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Pleading the Fifth might be a good idea in court. It’s not a good idea for Nick Zeppos right now.

Vanderbilt University Chancellor Nick Zeppos declined to comment.

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Look, Chancellor Zeppos. We get it.

We get that Vanderbilt University is a university with a football program, not, to paraphrase VandyImport’s assessment of the other 13 schools in the Southeastern Conference, a football program with a university.

We get that the average Vanderbilt student cares a lot more about having a nice dorm room to crash in than having a nice seat at the football stadium that many of them rarely actually use anyway.

We understand that having a good football team associated with Vanderbilt University will have exactly zero effect on the value of our degrees from the university — but your work to improve the quality of the academic experience at the university and its overall reputation has more than done that.

We even understand that telling potential university donors that they can donate money to build a new, on-campus football stadium might cause some of them to donate to that instead of the $600 million capital project currently ongoing at Vanderbilt. We really do understand this.

These are all defenses that you could be making for why Vanderbilt is doing nothing about the eyesore of a football stadium that last underwent a major renovation in 1981, before probably any of the people who write for this here website (and probably most of the people who comment on it, too) were even born.

Instead, Adam Sparks’ recent article about the Tennessean detailing Vanderbilt’s efforts to derail funding for Vanderbilt Stadium renovations contained, well, this:

The Tennessean’s request to interview Chancellor Nicholas Zeppos for this story was declined.

That drew another column from Joe Rexrode calling out, well, the lack of comment.

Most of the readers here know that when I’m not writing for Anchor of Gold, I’m a criminal defense lawyer. In my world, “no comment” is advisable. In fact, we even have a phrase for it. Pleading the Fifth. You have a law degree. You know this.

And sometimes, no comment is the best course of action. It’s not here.

Yes, Vanderbilt needs a new football stadium, or at least a massive renovation to the current one. That case has been made very well, not just in the pages of the Tennessean, but in plenty of other outlets. Hell, you can go on Twitter if you have a chance and check out what the most committed Vanderbilt football fans, and former players, have to say on the subject. It’s literally a daily topic of conversation on the internet. Some of that, to be sure, has to do with the recent articles in the Tennessean — which, again, have zero input on your end, which I’m sure is by design.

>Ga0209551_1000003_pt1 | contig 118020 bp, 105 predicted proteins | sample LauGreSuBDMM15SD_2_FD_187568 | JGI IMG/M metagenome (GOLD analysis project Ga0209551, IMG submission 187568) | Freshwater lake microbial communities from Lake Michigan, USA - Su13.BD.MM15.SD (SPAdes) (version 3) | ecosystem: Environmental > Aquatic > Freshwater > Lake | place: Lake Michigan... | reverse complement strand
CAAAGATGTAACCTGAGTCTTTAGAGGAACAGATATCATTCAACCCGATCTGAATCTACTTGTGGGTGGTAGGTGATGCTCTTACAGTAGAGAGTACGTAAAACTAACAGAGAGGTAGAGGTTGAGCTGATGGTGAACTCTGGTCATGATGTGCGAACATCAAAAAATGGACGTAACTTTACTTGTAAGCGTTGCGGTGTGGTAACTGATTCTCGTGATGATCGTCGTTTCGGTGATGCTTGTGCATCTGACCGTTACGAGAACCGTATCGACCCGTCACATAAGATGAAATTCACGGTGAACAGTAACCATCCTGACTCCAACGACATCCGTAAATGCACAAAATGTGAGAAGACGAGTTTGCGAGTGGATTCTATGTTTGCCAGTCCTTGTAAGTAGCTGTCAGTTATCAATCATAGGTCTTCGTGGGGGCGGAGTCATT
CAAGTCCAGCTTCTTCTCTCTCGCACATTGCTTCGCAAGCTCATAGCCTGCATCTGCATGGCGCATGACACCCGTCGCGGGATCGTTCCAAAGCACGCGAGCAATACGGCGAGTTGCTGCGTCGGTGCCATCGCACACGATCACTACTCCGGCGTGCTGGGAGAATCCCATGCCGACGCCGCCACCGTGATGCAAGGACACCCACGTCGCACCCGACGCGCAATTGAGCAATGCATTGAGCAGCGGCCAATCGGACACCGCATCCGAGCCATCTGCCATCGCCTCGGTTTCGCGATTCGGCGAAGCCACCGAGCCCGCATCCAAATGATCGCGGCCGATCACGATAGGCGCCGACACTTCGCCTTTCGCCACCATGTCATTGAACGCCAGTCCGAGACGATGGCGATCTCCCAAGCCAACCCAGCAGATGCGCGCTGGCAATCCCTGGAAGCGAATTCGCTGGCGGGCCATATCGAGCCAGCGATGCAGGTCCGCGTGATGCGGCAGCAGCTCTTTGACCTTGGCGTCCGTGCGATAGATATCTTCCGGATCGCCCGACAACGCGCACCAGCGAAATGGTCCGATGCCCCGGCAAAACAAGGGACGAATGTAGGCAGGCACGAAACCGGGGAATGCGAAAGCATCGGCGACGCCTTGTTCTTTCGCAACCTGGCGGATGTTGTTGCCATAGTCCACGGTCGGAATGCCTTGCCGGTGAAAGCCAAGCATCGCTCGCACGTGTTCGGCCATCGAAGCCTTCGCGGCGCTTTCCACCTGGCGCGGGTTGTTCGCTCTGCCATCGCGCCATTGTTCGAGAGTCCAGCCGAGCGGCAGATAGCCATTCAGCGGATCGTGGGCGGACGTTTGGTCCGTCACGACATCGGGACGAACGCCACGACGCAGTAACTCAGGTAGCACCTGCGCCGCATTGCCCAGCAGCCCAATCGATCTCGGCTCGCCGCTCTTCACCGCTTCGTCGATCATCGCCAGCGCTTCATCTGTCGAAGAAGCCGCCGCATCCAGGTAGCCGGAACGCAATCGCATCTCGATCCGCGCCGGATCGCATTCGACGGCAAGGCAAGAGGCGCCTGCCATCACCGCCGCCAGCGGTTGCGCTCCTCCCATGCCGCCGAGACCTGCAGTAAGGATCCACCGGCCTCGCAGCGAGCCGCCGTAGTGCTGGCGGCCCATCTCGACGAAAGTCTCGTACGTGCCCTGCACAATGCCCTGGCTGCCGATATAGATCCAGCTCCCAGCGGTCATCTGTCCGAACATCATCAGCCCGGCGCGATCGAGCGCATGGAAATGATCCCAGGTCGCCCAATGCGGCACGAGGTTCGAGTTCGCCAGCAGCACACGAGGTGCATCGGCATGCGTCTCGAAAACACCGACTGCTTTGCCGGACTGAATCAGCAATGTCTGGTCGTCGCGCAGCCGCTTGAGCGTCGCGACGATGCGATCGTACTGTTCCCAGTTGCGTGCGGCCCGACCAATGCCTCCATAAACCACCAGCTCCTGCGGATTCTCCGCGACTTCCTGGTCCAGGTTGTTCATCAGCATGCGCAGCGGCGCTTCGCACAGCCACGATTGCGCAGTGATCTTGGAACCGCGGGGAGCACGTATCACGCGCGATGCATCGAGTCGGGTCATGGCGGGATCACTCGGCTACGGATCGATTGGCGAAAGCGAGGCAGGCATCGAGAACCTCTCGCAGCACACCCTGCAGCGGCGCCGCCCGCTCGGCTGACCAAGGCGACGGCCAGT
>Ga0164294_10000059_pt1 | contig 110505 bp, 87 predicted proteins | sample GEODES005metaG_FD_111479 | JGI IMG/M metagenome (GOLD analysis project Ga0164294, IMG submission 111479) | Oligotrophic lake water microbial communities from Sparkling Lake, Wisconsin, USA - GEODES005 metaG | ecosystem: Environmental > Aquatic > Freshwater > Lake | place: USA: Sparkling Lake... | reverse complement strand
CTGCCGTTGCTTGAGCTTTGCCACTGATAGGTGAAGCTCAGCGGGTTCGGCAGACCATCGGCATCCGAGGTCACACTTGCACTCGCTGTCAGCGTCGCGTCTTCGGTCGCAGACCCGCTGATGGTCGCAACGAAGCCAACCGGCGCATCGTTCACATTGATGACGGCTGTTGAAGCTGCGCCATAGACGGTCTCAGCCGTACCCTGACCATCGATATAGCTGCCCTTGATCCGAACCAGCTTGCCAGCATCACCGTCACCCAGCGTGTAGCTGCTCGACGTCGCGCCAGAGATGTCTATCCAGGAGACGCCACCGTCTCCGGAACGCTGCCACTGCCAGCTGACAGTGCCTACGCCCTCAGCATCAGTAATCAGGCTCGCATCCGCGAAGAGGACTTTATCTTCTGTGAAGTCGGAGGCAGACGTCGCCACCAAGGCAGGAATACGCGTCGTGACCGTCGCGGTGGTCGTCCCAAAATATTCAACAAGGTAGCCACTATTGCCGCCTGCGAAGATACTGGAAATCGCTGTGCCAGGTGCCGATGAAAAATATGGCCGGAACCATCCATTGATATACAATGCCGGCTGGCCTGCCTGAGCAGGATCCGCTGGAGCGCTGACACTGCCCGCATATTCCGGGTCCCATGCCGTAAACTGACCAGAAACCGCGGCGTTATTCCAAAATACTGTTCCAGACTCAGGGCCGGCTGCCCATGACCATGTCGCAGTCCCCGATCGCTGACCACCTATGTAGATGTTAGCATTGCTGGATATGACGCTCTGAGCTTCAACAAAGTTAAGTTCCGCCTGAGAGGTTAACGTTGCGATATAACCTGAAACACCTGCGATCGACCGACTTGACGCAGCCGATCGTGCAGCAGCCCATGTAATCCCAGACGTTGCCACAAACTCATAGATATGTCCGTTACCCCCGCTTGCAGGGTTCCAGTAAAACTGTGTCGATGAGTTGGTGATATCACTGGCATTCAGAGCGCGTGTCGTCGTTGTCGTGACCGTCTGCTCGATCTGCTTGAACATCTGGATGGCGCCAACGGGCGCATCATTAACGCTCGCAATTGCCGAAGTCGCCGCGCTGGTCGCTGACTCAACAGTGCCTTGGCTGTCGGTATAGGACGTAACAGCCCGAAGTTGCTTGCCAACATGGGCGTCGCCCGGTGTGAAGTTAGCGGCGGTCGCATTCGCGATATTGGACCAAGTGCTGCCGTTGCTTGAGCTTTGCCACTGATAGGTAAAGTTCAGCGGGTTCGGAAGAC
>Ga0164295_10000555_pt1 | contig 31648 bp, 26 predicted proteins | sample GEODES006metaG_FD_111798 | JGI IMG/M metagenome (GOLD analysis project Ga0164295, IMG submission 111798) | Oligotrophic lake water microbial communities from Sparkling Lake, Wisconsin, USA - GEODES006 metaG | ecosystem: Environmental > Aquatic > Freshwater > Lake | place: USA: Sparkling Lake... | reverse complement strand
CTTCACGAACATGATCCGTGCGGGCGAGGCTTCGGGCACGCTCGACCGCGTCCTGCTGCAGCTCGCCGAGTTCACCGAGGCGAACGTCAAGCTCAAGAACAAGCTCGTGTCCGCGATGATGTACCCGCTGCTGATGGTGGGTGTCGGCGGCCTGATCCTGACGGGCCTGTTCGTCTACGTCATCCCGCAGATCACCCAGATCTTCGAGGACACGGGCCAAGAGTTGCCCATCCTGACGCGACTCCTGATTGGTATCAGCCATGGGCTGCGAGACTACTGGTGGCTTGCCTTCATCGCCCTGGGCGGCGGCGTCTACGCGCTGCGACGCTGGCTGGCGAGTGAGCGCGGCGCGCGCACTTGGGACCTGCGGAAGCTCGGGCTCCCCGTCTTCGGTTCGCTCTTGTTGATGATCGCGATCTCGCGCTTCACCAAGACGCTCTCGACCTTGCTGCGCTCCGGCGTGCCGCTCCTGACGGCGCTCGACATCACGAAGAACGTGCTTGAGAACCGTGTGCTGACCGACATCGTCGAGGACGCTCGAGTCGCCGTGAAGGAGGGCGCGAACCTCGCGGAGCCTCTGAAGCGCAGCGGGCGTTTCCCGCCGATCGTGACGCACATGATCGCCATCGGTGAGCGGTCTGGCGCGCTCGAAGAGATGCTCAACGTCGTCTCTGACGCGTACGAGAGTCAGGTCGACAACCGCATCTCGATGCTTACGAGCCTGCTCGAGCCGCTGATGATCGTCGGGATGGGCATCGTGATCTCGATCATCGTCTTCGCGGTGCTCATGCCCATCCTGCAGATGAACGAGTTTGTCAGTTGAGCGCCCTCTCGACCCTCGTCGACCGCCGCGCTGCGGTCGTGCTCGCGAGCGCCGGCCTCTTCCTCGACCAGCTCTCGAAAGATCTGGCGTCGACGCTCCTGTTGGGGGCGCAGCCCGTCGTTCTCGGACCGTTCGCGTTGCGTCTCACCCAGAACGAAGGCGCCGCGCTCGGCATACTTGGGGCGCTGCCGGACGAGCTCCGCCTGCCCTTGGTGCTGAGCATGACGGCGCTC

You could be making the case for why Vanderbilt doesn’t need to do anything about the stadium. Instead, you’re declining comment, and you’re allowing fans and alumni to insert their own assumptions about what your rationale for inaction is. And some of those are pretty darn ugly. Zeppos doesn’t care about the football team. Zeppos doesn’t even want Vanderbilt to have a football team, or at least not one that competes at the highest level. Zeppos just wants to cash the SEC Network revenue checks and do God knows what with them. Zeppos is a nerd who’s getting his revenge on all the jocks who were mean to him. You can probably find even nastier things than that if you want to search Twitter.

The most we’ve heard about the subject was an idea last year to move the team off-campus to a yet-to-be-built soccer stadium for Nashville’s newly-awarded MLS team. That was an awful idea that was thankfully nixed, but that also means nothing is getting done. And now, even worse, we don’t know why nothing is getting done.

The only thing “no comment” is doing is getting fans and alumni even more riled up. At some point, either Vanderbilt is going to announce plans for a new football stadium or Vanderbilt is going to tell the fans why, exactly, Vanderbilt doesn’t need a new football stadium.

“No comment” is no defense. It’s worse than a defense. At least we’d hear out a defense.